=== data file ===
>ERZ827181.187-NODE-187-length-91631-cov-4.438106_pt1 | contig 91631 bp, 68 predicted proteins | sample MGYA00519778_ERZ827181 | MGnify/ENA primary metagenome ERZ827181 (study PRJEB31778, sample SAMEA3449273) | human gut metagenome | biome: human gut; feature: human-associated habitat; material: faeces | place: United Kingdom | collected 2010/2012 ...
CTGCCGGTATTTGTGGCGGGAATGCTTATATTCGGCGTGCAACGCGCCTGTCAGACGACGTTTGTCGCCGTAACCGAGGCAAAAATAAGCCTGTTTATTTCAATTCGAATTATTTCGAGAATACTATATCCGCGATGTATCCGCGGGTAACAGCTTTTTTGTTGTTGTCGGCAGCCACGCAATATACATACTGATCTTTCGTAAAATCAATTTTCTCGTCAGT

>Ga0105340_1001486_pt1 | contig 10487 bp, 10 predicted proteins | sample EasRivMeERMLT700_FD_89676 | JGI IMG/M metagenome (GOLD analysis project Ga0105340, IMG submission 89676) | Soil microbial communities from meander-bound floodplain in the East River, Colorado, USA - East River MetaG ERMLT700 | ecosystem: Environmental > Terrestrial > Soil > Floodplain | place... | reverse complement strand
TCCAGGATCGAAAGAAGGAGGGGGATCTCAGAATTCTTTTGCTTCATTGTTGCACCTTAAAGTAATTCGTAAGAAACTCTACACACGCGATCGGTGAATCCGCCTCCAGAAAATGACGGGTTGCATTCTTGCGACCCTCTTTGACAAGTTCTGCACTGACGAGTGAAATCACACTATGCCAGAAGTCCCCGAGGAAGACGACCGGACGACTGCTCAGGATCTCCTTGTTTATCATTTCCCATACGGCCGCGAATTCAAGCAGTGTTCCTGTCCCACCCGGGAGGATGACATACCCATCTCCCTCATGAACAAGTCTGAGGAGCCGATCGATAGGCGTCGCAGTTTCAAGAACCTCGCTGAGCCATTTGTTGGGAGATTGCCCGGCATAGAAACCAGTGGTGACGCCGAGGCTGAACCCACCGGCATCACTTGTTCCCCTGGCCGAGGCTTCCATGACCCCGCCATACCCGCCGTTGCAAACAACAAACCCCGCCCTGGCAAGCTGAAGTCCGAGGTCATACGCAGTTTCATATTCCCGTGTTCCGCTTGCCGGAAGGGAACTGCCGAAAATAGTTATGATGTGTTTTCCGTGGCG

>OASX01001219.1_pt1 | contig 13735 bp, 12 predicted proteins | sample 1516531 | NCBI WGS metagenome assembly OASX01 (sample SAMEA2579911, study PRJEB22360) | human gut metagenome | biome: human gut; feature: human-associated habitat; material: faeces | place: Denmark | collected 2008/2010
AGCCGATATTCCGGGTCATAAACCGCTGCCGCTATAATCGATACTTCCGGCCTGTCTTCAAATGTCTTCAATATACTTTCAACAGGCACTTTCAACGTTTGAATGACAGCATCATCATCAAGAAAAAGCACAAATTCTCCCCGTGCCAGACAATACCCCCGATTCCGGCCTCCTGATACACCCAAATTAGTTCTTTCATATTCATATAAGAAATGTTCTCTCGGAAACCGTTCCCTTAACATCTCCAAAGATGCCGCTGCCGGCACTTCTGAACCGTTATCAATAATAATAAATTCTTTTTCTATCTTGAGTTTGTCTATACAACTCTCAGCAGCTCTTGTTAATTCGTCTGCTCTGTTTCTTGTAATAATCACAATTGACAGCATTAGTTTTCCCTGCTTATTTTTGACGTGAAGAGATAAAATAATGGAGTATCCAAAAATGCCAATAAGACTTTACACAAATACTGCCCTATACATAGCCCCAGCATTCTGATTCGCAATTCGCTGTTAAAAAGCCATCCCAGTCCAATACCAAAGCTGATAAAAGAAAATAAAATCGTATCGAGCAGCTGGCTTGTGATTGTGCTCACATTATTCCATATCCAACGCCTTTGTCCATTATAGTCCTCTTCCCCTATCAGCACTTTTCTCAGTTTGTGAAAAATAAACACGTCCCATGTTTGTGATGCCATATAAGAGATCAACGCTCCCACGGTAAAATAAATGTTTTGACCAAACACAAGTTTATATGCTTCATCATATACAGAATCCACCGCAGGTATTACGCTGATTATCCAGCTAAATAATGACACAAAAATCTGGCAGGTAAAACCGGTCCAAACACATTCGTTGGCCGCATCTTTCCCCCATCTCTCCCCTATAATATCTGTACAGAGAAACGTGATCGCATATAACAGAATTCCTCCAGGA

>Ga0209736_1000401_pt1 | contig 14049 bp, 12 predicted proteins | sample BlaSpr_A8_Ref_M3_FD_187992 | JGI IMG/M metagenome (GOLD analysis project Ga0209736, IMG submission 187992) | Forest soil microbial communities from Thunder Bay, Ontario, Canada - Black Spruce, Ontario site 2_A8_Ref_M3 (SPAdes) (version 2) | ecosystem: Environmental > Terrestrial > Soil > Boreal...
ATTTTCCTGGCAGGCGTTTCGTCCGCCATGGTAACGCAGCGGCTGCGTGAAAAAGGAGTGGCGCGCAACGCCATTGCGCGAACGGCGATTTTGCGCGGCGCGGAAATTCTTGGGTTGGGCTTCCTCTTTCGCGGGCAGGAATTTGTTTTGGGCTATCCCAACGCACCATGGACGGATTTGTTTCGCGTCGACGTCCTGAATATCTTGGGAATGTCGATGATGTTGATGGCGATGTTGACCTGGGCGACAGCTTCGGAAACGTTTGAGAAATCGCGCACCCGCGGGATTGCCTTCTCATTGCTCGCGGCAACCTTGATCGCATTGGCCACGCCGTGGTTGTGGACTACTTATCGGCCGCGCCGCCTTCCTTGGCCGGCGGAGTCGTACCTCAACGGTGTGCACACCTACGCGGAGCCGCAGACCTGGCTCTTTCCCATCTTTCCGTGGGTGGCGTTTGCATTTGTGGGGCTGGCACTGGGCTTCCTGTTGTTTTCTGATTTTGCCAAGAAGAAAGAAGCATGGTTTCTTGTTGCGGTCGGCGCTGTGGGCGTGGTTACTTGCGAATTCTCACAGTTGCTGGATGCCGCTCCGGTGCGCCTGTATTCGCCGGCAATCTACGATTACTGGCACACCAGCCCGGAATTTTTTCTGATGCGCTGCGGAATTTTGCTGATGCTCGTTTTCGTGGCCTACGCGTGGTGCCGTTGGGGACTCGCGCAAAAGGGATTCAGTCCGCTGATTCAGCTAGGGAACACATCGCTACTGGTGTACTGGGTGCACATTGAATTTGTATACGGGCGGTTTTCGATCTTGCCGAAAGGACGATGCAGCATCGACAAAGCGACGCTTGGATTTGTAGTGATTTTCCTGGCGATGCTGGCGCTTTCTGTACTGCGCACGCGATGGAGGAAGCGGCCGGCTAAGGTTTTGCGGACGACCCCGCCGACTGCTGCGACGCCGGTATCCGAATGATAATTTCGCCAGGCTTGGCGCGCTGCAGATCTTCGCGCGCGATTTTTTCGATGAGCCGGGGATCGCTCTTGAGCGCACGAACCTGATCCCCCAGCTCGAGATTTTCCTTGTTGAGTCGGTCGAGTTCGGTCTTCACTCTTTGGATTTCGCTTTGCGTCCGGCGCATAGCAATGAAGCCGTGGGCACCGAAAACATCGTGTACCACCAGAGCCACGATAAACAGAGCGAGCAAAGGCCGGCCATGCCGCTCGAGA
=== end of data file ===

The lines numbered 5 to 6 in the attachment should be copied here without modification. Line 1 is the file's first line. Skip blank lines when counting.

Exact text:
>OASX01001219.1_pt1 | contig 13735 bp, 12 predicted proteins | sample 1516531 | NCBI WGS metagenome assembly OASX01 (sample SAMEA2579911, study PRJEB22360) | human gut metagenome | biome: human gut; feature: human-associated habitat; material: faeces | place: Denmark | collected 2008/2010
AGCCGATATTCCGGGTCATAAACCGCTGCCGCTATAATCGATACTTCCGGCCTGTCTTCAAATGTCTTCAATATACTTTCAACAGGCACTTTCAACGTTTGAATGACAGCATCATCATCAAGAAAAAGCACAAATTCTCCCCGTGCCAGACAATACCCCCGATTCCGGCCTCCTGATACACCCAAATTAGTTCTTTCATATTCATATAAGAAATGTTCTCTCGGAAACCGTTCCCTTAACATCTCCAAAGATGCCGCTGCCGGCACTTCTGAACCGTTATCAATAATAATAAATTCTTTTTCTATCTTGAGTTTGTCTATACAACTCTCAGCAGCTCTTGTTAATTCGTCTGCTCTGTTTCTTGTAATAATCACAATTGACAGCATTAGTTTTCCCTGCTTATTTTTGACGTGAAGAGATAAAATAATGGAGTATCCAAAAATGCCAATAAGACTTTACACAAATACTGCCCTATACATAGCCCCAGCATTCTGATTCGCAATTCGCTGTTAAAAAGCCATCCCAGTCCAATACCAAAGCTGATAAAAGAAAATAAAATCGTATCGAGCAGCTGGCTTGTGATTGTGCTCACATTATTCCATATCCAACGCCTTTGTCCATTATAGTCCTCTTCCCCTATCAGCACTTTTCTCAGTTTGTGAAAAATAAACACGTCCCATGTTTGTGATGCCATATAAGAGATCAACGCTCCCACGGTAAAATAAATGTTTTGACCAAACACAAGTTTATATGCTTCATCATATACAGAATCCACCGCAGGTATTACGCTGATTATCCAGCTAAATAATGACACAAAAATCTGGCAGGTAAAACCGGTCCAAACACATTCGTTGGCCGCATCTTTCCCCCATCTCTCCCCTATAATATCTGTACAGAGAAACGTGATCGCATATAACAGAATTCCTCCAGGA